This article contains no spoilers and is based on the first two episodes of Birdgirl.
Harvey Birdman, Attorney at Law was one of the five original series to debut back on Adult Swim when the programming block was first created. The network has evolved in considerable ways since its inception, but even back then Harvey Birdman, Attorney at Law was an important series that helped establish the acerbic and dadaist style of humor that continues to define Adult Swim to this day.
Now, 20 years after the premiere of Harvey Birdman, Attorney at Law and Adult Swim as a whole, Birdgirl returns to this beloved universe, appropriately enough as Adult Swim heads into a new phase. Birdgirl is a delight that’s a worthy successor to one of Adult Swim’s flagship programs, but it’s also its own entity that has something very different to say about bureaucratic superheroes in bird costumes.
One of the smartest things that Birdgirl does is embrace a self-aware attitude where it’s able to have a conversation about the legacy of these Harvey Birdman characters while also commenting upon the legacy of superhero stories. In doing so, Birdgirl becomes a show that’s about honoring the past and using it to establish a unique identity that has a viable future. Judy Ken Sebben’s Birdgirl was easily one of the most chaotic characters in Harvey Birdman and there’s an understandable concern around a series that revolves around her when the universe already has a breakneck pace behind its jokes. Birdgirl is aware that too much Birdgirl can be a bad thing and devises a clever way to remedy this that doesn’t cripple Birdgirl’s character.
Harvey Birdman can get ridiculous and impulsive, but he typically functions as the straight man of his series. Birdgirl is the wild card of whatever room she’s in and she’s given a more grounded supporting cast to balance out her mania, whereas Birdman often needs to make sense of the exaggerated personalities in his inner circle. There’s a subtle, yet perfect, touch during the Birdgirl theme song where the bass line is just Judy’s nonstop interior monologue of doubt. Even the series’ theme is a place where Judy’s insecurities mix together with Birdgirl’s brash confidence.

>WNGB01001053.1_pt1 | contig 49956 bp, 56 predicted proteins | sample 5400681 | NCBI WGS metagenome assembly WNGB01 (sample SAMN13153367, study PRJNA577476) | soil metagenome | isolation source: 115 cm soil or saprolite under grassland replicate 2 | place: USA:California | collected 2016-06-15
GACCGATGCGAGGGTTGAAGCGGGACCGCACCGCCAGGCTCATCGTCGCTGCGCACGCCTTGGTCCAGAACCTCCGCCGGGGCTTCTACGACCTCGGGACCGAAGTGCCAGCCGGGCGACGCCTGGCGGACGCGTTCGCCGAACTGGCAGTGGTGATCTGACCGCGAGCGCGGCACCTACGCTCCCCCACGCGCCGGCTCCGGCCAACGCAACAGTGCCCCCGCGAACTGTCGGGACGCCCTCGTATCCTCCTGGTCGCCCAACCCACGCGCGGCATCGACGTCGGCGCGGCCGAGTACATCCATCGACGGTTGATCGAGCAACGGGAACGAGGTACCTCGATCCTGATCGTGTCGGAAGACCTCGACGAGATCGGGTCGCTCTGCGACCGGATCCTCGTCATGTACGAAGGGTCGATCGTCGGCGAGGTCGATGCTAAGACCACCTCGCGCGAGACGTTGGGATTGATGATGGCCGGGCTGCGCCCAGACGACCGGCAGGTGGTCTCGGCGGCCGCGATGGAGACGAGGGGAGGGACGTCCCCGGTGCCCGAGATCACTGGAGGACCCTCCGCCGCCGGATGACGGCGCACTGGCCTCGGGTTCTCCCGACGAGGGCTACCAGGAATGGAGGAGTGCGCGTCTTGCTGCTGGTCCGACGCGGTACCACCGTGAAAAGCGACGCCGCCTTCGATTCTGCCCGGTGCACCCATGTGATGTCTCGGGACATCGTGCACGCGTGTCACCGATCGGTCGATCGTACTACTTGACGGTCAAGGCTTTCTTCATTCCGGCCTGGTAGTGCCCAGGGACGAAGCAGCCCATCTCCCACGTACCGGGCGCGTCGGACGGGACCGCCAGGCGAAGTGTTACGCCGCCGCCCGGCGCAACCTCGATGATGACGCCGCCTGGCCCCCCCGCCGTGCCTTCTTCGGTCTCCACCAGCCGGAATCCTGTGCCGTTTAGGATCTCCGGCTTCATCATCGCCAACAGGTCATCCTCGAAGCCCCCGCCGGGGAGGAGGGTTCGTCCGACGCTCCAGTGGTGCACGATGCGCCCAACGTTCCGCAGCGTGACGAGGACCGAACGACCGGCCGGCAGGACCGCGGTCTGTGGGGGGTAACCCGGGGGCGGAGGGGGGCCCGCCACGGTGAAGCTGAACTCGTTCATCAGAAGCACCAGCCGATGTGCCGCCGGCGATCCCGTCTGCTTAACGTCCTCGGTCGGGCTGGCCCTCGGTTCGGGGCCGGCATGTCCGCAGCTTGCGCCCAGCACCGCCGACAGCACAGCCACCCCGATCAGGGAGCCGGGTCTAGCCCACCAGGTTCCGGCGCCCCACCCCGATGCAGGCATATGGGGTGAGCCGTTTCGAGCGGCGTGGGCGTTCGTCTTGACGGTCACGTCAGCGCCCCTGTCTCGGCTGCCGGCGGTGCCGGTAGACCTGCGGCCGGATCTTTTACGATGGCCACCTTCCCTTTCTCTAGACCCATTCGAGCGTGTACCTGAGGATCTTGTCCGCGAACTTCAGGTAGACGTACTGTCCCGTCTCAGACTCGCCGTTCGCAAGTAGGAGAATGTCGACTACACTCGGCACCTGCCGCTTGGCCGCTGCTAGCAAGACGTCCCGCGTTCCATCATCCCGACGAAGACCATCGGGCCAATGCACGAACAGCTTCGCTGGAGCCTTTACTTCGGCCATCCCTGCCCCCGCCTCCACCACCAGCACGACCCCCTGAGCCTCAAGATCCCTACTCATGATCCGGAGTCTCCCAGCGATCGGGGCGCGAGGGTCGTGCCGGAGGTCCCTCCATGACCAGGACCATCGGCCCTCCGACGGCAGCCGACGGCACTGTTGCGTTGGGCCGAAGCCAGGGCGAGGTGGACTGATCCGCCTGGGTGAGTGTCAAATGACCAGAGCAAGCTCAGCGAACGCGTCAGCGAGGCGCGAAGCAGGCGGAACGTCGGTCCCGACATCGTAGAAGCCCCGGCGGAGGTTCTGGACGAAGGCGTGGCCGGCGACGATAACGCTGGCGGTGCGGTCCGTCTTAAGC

These supporting characters that compose Judy’s “Birdteam” are all entertaining simply because they all are such contrasts from Birdgirl. The weirdest characters of the lot are Dog With Bucket Hat, who is not Droopy but brings the Hanna-Barbera character to mind, and Meredith the Mind Taker. It’s nice to see that Birdgirl doesn’t fill itself with needless vestiges of the past. It’d be very easy to make Peter Potamus or Peanut some carryover cast member from the old guard, but instead Birdgirl confidently moves forward. Meredith even functions as an example of how to take a concept from Harvey Birdman and update it in a more modern way. Birdgirl also allows its supporting cast to take the lead at times, whereas Harvey Birdman still usually had to have Harvey at the center of everything or at least provide an excuse around his absence and why someone else needs to step in.
This direction is ultimately positive for Birdgirl, but fans of the original may lament the utter lack of Hanna-Barbera connections when that’s what makes Harvey Birdman such a clever series in the first place. It serves as a brilliant deconstruction of both vintage Hanna-Barbera cartoons as well as washed up superheroes. That angle is admittedly less original now, but it still has a stronger hook than Birdgirl, which focuses purely on the dichotomy between the two sides of Judy’s life, almost in a Jekyll/Hyde sense. That’s considerably different to the original Harvey Birdman, Attorney at Law, so I can understand the appeal of this angle rather than Birdgirl just retreading the former series’ greatest hits.
Harvey Birdman: Attorney General is an excellent special that doesn’t rely on a cavalcade of Hanna-Barbera references and does establish a new direction for the property that works and shows that this is possible. It’s just unfortunate timing that Birdgirl arrives at a moment where the market is utterly drowning in superhero content and it’s now difficult to find a point of view that still feels fresh.